During your study abroad, orientation you will probably be told about the emotional curve that is associated with students’ feelings during their study abroad trip. I remember looking at this chart and being surprised by some of the feelings the chart includes and even being surprised by the fact that it talks about staged of feelings after you have returned home.
The first stage is the arrival stage, I would say that this stage also includes the tine before you land in you chosen country. This stage consisted of nervousness, excitement, preparation, and planning which all can be connected to positive feelings. It is exciting to us to prepare for our trip and plan outfits and all the activities we want to do while on our trip. The time between arrival and the culture shock stage is considered the honeymoon stage where you are meeting new friends, exploring your country, and you are having a highly positive experience.
There is no specific time of when the next stage stops or how long you might be in one stage. After the arrival/honeymoon stage comes the downward slope that leads to the culture shock phase. In my opinion, the severity of this phase depends on what country you chose to study in and how familiar you are with the country before your trip. One of the major culture shocks I experienced had to do with traveling through London and the fast-paced life style. The best way that I found to helped me overcome the culture shock that I was experiencing was to fully immerse myself in what made me uncomfortable. I took the underground trains and over ground trains constantly so that I could become comfortable and knowledgeable about that transportation system.
After the culture shock stage comes the recovery stage, when you are starting to adapt to the lifestyle and become more familiar with your new living situation. Putting yourself in uncomfortable situations and doing what you can to explore your new city can help speed up this process. This is the last stage of the in-country emotions chart; however, you could go through these stages’ multiple times throughout your program. Do not be alarmed if you start to feel these emotions multiple times, it is completely normal and expected.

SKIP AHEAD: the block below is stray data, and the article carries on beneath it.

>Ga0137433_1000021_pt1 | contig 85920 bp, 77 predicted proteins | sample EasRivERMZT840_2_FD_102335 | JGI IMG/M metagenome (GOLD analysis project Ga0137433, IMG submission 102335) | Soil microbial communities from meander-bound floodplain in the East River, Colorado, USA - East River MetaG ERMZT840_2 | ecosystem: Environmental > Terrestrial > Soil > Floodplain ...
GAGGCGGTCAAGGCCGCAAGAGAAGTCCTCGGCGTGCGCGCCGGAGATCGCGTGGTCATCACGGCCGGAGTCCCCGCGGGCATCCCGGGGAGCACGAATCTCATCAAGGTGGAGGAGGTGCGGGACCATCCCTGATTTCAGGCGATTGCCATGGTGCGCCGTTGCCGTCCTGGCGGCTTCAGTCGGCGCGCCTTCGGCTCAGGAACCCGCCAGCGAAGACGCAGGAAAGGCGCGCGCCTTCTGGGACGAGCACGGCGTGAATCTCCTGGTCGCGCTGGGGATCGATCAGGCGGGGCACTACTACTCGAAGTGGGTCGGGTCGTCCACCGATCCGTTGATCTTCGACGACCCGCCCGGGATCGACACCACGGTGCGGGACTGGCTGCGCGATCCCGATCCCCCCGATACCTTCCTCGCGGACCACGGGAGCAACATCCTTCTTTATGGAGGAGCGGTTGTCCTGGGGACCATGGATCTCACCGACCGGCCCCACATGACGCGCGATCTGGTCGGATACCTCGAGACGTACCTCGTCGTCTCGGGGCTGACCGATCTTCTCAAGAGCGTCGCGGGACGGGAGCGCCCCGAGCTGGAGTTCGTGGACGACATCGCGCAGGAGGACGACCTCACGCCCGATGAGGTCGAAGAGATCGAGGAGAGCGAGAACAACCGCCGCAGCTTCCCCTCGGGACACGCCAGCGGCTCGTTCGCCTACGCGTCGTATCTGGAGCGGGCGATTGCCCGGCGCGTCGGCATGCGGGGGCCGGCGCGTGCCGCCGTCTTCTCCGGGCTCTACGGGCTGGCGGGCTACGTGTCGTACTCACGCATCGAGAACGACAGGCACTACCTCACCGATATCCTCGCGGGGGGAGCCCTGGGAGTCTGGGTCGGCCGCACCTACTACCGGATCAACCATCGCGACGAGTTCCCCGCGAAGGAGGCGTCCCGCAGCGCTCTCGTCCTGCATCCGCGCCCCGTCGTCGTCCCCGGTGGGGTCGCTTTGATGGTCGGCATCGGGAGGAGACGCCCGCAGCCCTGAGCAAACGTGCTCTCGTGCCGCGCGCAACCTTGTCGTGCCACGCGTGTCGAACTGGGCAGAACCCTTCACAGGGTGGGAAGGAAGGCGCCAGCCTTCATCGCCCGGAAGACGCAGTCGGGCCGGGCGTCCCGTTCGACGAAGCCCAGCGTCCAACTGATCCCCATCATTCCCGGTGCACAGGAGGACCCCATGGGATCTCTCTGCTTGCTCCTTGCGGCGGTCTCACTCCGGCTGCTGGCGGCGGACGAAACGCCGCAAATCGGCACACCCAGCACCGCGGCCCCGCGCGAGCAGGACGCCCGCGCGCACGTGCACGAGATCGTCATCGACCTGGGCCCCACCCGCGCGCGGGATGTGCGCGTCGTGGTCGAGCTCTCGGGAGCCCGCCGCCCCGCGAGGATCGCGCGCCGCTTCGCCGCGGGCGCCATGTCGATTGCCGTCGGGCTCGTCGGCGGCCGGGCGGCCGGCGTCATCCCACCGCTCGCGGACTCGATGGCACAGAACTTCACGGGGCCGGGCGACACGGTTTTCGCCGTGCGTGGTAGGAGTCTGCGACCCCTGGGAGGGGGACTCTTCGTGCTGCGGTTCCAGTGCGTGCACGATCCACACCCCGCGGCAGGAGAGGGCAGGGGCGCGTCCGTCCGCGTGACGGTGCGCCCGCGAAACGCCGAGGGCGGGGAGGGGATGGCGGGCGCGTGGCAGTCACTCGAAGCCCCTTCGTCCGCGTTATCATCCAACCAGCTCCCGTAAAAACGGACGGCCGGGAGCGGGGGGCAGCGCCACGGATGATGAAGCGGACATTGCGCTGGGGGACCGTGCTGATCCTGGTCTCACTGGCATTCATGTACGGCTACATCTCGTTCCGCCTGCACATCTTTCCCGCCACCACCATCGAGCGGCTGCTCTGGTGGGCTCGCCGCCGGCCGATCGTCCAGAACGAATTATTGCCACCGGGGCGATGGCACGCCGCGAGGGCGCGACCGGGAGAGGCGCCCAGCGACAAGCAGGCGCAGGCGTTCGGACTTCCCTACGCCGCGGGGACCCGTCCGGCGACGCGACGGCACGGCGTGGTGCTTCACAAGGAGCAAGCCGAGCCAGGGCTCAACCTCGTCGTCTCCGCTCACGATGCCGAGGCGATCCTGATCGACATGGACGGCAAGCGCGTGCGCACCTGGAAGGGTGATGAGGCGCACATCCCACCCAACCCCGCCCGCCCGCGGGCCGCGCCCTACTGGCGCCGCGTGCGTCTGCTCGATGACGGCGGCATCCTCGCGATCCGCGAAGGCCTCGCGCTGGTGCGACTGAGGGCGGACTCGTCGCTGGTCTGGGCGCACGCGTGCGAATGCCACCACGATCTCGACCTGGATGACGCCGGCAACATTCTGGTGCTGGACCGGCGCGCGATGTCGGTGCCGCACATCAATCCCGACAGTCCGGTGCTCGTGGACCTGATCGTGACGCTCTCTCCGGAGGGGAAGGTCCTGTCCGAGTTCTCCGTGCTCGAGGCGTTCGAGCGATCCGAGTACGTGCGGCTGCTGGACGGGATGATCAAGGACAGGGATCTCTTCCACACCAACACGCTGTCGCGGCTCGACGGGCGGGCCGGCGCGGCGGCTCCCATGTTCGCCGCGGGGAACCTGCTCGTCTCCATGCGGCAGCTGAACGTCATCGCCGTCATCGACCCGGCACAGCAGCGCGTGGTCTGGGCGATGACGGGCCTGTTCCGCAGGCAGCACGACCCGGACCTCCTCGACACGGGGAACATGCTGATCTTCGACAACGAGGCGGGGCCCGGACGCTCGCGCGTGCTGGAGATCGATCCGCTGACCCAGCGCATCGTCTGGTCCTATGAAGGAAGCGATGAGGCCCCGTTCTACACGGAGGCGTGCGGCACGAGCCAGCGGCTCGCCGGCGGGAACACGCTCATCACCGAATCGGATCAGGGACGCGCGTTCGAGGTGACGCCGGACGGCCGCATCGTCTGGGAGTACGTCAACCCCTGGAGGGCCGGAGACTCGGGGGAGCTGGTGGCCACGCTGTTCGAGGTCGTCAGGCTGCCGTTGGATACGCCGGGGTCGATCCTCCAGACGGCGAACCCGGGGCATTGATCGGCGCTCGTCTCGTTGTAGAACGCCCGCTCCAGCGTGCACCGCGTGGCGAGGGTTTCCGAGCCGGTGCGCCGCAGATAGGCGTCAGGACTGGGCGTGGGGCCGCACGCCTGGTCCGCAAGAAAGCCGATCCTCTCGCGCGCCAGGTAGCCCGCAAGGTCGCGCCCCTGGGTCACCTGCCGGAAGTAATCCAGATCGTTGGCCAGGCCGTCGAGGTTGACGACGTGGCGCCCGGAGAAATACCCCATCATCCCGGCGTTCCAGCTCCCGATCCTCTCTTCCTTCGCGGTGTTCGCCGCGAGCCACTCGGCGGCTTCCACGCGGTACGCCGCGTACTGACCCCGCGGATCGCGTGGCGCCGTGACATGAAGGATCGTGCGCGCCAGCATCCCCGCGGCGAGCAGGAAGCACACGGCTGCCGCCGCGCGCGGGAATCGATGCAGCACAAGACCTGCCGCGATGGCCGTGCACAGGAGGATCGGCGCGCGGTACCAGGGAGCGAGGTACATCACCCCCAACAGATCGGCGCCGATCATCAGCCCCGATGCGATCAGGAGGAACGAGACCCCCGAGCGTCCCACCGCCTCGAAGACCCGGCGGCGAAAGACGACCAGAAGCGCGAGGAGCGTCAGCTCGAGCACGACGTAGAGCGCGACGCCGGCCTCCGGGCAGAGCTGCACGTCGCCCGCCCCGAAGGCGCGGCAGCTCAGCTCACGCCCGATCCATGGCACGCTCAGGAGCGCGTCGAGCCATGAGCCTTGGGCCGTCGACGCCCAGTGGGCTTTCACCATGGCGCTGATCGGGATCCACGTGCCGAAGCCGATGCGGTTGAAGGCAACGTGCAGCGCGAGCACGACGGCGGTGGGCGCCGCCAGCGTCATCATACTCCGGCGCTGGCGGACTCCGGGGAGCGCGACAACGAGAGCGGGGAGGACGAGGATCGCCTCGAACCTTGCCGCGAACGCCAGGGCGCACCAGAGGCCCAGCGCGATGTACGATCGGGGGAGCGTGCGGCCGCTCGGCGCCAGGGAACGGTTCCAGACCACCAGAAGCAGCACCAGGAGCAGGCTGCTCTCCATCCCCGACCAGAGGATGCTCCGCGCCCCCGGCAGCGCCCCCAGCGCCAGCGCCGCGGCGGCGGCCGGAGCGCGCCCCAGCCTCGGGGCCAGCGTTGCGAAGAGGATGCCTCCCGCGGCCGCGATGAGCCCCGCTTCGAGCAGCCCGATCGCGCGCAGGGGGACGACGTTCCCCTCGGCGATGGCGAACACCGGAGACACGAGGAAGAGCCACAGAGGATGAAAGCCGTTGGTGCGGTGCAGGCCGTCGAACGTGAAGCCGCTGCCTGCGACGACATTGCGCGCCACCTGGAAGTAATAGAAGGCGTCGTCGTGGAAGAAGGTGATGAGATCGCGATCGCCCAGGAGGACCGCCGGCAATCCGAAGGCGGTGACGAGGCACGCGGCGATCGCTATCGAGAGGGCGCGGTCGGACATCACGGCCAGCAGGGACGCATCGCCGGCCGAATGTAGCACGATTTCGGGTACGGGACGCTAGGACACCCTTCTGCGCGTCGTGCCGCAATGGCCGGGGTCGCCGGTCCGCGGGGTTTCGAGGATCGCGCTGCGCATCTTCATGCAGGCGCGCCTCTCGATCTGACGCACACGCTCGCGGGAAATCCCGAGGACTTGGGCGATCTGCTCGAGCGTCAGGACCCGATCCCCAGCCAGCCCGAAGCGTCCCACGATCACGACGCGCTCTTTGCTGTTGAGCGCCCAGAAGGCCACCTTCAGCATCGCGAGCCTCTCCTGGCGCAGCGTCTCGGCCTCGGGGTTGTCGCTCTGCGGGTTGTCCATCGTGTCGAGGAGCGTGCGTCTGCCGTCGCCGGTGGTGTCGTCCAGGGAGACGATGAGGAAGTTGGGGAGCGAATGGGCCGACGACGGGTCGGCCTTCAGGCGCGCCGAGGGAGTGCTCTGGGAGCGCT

It may surprise you to know that when you return home you will feel this process of emotions once again. When you first return home, it is exciting to be in a place familiar to you and with you family members/friends that you have not seen for months. This equated to the honeymoon stage that I previously talked about that then leads into the downslope that is reverse culture shock. Reverse Culture Shock happens because you have worked so hard to adapt to a new lifestyle that when you transition quickly back to you regular lifestyle it can be hard to process that transition. With that quick transition will come a speedy recovery phase and your brain and emotions will transition back into your normal lifestyle and lead to a reintegration process of you into your life before your trip.
In my experience, I did not have the time at home phase repeat the honeymoon etc. stage I stayed consistent with feeling reintegrated. I hope this article helped you identify some emotions you might be feeling and give you resources on how to help remedy the negative feelings and celebrate the positive ones.